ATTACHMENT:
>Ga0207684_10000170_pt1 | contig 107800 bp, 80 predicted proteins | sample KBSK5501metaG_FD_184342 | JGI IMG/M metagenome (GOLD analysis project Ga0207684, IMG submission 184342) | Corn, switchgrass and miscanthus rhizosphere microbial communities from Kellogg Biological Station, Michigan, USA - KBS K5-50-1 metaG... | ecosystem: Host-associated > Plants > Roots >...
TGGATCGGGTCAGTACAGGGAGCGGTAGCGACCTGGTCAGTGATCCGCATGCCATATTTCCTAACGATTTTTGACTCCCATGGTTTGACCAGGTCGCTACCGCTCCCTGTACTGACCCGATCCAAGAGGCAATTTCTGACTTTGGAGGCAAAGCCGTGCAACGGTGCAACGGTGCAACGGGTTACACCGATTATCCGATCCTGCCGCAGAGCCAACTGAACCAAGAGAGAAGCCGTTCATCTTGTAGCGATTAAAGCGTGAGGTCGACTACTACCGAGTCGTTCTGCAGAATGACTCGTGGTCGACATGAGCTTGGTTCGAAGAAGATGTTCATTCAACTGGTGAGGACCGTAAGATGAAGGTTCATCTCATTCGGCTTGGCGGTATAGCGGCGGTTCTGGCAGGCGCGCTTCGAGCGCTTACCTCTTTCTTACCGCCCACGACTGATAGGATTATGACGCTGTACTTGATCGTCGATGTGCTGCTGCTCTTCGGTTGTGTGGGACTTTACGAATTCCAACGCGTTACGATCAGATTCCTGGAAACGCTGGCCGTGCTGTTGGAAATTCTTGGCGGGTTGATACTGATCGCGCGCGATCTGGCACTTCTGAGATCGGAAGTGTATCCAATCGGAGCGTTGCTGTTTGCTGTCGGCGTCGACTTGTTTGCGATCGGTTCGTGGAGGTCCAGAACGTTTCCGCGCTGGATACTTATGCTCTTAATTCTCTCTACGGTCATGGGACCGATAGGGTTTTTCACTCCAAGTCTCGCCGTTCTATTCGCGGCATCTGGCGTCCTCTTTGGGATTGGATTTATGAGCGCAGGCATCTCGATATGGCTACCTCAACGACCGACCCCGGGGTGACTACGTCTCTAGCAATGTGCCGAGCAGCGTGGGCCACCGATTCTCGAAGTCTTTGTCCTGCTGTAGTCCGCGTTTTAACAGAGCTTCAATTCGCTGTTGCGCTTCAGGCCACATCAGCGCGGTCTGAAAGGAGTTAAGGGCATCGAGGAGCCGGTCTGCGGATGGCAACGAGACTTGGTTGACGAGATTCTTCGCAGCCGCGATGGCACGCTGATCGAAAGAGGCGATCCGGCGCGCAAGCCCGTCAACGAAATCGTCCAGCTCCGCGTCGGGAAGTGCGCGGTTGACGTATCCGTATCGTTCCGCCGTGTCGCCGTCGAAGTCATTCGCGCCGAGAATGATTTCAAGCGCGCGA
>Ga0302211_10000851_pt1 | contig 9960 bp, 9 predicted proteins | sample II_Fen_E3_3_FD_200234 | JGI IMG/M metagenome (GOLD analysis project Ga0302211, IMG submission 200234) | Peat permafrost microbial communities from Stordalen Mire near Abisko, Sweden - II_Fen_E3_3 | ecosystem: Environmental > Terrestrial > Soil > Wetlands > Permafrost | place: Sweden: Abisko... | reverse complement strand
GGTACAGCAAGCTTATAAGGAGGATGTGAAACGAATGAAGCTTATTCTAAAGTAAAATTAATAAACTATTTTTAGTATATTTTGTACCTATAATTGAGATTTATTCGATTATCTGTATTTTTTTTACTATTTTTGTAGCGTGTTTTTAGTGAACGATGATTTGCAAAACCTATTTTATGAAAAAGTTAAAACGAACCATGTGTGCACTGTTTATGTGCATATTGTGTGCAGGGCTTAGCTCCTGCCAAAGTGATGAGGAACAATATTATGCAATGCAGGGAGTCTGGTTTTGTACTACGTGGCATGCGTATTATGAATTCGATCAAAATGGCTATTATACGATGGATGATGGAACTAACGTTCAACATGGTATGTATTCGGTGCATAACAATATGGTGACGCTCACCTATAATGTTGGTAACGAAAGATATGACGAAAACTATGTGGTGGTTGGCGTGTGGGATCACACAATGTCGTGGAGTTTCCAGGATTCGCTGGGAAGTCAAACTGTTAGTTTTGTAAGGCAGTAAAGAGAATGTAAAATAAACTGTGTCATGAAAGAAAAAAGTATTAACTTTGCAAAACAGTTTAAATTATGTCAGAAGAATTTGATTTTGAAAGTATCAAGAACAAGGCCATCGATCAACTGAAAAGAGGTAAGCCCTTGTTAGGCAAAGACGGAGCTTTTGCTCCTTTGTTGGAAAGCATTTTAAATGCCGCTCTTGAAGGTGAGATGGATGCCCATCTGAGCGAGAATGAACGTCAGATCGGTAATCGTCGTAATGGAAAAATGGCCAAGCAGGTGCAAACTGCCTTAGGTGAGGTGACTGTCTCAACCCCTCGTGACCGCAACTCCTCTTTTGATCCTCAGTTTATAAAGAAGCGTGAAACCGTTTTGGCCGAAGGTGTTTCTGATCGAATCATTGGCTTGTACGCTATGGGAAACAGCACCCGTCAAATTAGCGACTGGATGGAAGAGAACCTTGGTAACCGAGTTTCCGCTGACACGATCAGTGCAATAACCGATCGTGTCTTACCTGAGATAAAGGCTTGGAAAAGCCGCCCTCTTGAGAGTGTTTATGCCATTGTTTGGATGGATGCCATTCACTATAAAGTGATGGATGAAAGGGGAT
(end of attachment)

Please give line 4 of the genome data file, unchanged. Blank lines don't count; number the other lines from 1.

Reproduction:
GGTACAGCAAGCTTATAAGGAGGATGTGAAACGAATGAAGCTTATTCTAAAGTAAAATTAATAAACTATTTTTAGTATATTTTGTACCTATAATTGAGATTTATTCGATTATCTGTATTTTTTTTACTATTTTTGTAGCGTGTTTTTAGTGAACGATGATTTGCAAAACCTATTTTATGAAAAAGTTAAAACGAACCATGTGTGCACTGTTTATGTGCATATTGTGTGCAGGGCTTAGCTCCTGCCAAAGTGATGAGGAACAATATTATGCAATGCAGGGAGTCTGGTTTTGTACTACGTGGCATGCGTATTATGAATTCGATCAAAATGGCTATTATACGATGGATGATGGAACTAACGTTCAACATGGTATGTATTCGGTGCATAACAATATGGTGACGCTCACCTATAATGTTGGTAACGAAAGATATGACGAAAACTATGTGGTGGTTGGCGTGTGGGATCACACAATGTCGTGGAGTTTCCAGGATTCGCTGGGAAGTCAAACTGTTAGTTTTGTAAGGCAGTAAAGAGAATGTAAAATAAACTGTGTCATGAAAGAAAAAAGTATTAACTTTGCAAAACAGTTTAAATTATGTCAGAAGAATTTGATTTTGAAAGTATCAAGAACAAGGCCATCGATCAACTGAAAAGAGGTAAGCCCTTGTTAGGCAAAGACGGAGCTTTTGCTCCTTTGTTGGAAAGCATTTTAAATGCCGCTCTTGAAGGTGAGATGGATGCCCATCTGAGCGAGAATGAACGTCAGATCGGTAATCGTCGTAATGGAAAAATGGCCAAGCAGGTGCAAACTGCCTTAGGTGAGGTGACTGTCTCAACCCCTCGTGACCGCAACTCCTCTTTTGATCCTCAGTTTATAAAGAAGCGTGAAACCGTTTTGGCCGAAGGTGTTTCTGATCGAATCATTGGCTTGTACGCTATGGGAAACAGCACCCGTCAAATTAGCGACTGGATGGAAGAGAACCTTGGTAACCGAGTTTCCGCTGACACGATCAGTGCAATAACCGATCGTGTCTTACCTGAGATAAAGGCTTGGAAAAGCCGCCCTCTTGAGAGTGTTTATGCCATTGTTTGGATGGATGCCATTCACTATAAAGTGATGGATGAAAGGGGAT